World Hepatitis Day in the Western Pacific Region

The World Health Organization (WHO) Western Pacific Region marks World Hepatitis Day (28 July) by celebrating the remarkable successes in fighting hepatitis B while pledging to expand efforts to control the other hepatitis viruses.

The Western Pacific Region was the first of the six WHO regions to set a deadline for the reduction of hepatitis B infection rates in children through vaccination. The Region accounts for half of the world's hepatitis B cases, though it is home to only a third of the world's population.

"Our Member States are committed to reducing hepatitis B infection rates in children to less than 2% by 2012 and to less than 1% as a future goal," says WHO Regional Director for the Western Pacific Dr Shin Young-soo .

"I'm pleased that most have already met this milestone," he adds. "This marks a significant achievement in public health."

In the Western Pacific Region, an estimated 160 million people have chronic hepatitis B infection. Most were infected during birth or early childhood—which is why WHO supports lifesaving vaccination programmes for newborns and children less than one year old.

Still, more than 360 000 people die each year in the Region because of chronic hepatitis B virus or HBV infection.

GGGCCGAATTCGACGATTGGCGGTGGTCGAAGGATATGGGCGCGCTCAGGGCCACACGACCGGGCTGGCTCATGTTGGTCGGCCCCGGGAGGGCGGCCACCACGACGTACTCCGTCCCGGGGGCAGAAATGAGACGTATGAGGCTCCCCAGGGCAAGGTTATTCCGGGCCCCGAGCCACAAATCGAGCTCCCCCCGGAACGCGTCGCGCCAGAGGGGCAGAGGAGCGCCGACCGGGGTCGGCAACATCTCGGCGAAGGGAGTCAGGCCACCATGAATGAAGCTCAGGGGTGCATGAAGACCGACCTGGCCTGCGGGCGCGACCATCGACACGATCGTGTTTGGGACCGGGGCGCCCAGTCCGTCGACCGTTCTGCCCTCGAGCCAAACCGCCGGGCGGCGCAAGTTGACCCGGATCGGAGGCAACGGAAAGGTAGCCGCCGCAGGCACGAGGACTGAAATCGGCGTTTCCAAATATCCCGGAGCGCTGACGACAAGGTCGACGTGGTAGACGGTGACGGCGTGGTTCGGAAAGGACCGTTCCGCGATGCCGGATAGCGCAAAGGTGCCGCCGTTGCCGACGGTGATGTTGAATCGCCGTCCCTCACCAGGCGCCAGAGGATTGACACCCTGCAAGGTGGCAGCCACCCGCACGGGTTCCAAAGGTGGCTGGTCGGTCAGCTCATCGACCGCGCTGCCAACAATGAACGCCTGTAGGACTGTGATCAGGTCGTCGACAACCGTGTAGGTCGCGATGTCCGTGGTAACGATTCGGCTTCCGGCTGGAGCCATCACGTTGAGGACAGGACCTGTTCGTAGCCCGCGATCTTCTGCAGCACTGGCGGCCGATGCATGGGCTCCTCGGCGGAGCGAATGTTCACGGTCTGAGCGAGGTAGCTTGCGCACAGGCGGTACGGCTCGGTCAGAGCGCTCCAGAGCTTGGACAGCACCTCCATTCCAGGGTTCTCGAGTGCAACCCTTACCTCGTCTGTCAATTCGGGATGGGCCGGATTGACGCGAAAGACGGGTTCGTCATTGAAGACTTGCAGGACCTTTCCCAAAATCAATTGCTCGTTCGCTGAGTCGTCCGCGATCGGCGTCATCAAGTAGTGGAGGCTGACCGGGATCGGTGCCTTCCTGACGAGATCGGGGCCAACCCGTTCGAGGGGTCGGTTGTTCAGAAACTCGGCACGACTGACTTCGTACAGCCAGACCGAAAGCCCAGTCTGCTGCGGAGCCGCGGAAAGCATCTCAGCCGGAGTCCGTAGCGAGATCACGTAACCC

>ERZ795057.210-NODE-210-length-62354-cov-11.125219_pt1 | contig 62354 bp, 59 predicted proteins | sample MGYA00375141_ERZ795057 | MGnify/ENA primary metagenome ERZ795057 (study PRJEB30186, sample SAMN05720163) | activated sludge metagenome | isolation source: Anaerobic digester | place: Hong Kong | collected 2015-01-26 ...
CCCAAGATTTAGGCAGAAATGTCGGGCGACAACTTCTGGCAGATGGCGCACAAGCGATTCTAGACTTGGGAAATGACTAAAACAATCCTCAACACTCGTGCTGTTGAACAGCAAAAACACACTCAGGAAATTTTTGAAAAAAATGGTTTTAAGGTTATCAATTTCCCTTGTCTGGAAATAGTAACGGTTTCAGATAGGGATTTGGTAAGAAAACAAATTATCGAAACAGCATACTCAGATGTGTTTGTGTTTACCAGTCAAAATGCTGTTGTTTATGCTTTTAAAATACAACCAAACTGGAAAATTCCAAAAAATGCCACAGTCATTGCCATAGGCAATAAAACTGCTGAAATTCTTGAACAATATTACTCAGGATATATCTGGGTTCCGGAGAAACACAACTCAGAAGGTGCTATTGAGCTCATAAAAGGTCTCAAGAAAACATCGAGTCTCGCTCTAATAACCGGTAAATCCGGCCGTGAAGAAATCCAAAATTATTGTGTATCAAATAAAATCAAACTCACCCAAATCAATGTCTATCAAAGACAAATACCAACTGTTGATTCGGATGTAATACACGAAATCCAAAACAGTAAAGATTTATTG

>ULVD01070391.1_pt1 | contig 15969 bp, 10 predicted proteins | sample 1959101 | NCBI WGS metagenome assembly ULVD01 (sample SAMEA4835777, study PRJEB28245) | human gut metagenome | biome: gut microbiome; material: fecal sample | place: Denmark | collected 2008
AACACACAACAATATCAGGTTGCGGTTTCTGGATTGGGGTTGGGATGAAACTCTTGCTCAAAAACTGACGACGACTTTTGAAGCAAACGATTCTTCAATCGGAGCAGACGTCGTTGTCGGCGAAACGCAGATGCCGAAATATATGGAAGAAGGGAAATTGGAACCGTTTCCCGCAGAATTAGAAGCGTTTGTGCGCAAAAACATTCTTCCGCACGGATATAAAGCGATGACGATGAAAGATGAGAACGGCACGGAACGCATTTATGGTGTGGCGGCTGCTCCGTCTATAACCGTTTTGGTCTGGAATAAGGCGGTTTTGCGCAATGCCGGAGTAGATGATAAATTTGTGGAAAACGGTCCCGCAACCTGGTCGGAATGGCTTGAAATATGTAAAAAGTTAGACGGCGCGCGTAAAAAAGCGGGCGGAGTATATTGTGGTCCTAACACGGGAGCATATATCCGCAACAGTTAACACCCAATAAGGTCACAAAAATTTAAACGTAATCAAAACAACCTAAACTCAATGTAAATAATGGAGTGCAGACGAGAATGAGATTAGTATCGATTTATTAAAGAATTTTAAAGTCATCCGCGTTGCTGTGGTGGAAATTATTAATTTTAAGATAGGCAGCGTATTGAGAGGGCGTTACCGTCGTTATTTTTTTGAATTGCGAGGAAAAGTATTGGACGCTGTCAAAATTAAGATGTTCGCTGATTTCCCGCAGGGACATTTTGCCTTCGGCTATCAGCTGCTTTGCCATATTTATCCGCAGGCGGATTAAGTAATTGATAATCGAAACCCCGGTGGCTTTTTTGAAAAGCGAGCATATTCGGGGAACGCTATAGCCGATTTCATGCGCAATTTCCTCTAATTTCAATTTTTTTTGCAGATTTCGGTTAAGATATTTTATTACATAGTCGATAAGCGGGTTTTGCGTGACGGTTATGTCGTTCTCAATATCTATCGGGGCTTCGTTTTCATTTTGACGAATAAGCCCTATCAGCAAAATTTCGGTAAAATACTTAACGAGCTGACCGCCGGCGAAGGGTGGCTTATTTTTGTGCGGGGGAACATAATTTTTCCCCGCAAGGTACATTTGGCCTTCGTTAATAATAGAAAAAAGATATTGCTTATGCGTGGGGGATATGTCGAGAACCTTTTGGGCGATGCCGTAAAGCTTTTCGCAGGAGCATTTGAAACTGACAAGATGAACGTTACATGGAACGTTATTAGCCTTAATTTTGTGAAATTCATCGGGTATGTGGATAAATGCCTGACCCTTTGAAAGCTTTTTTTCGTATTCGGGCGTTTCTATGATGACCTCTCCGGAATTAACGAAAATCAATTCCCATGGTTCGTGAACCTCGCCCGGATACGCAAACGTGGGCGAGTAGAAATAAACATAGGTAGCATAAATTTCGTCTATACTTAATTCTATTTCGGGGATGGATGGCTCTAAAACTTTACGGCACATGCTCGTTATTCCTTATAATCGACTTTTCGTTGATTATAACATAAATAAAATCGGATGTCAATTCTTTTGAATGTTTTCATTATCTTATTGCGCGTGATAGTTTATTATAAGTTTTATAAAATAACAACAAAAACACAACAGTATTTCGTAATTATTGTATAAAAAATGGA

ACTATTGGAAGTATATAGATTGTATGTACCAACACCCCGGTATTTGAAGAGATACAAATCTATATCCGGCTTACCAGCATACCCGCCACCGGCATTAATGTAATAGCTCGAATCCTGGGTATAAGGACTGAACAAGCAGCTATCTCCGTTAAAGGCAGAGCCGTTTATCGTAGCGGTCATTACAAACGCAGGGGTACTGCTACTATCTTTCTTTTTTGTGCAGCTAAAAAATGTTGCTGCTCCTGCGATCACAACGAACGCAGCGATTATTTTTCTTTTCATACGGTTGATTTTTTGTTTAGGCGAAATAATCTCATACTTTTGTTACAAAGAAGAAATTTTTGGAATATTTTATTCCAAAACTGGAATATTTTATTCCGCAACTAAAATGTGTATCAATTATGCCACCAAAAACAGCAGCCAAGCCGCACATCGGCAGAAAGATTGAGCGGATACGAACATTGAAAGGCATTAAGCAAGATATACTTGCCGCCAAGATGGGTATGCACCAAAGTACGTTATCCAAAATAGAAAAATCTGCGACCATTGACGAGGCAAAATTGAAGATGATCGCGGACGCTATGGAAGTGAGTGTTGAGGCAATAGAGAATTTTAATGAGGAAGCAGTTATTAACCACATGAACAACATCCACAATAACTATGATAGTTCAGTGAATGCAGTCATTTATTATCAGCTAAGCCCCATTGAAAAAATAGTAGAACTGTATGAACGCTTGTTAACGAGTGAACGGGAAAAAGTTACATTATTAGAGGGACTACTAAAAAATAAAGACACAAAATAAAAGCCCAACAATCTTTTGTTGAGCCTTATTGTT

Hepatitis B virus can be transmitted through contact with blood or other body fluids. The virus attacks the liver and can result in acute or chronic infection. While acute hepatitis B infection may cause jaundice, dark urine, fatigue, nausea, vomiting, and abdominal pain, chronic infection may be asymptomatic for years then develop into liver cancer, cirrhosis or another liver disease.

Globally, approximately one out of every 12 people in the world—live with hepatitis B or C. Together, they kill approximately one million people a year.

Yet awareness of the disease and its risk factors remains low.

In the Western Pacific Region, hepatitis C infects more than 60 million people, but there is still no vaccine.

"Given the high endemicity of hepatitis viruses in the Region—especially hepatitis B and C—we need to deliver focused, concerted actions, including prevention, screening and treatment of those already infected," explains Dr Shin.

"We also need to raise people's awareness," he says. "We wholeheartedly support World Hepatitis Day to promote greater understanding of these viruses."

World Hepatitis Day is a mandate of the World Health Assembly. WHO's Western Pacific Region marks the day with the theme: "Know the risks; Stop the spread."

For more information, please contact:

Marilu Lingad
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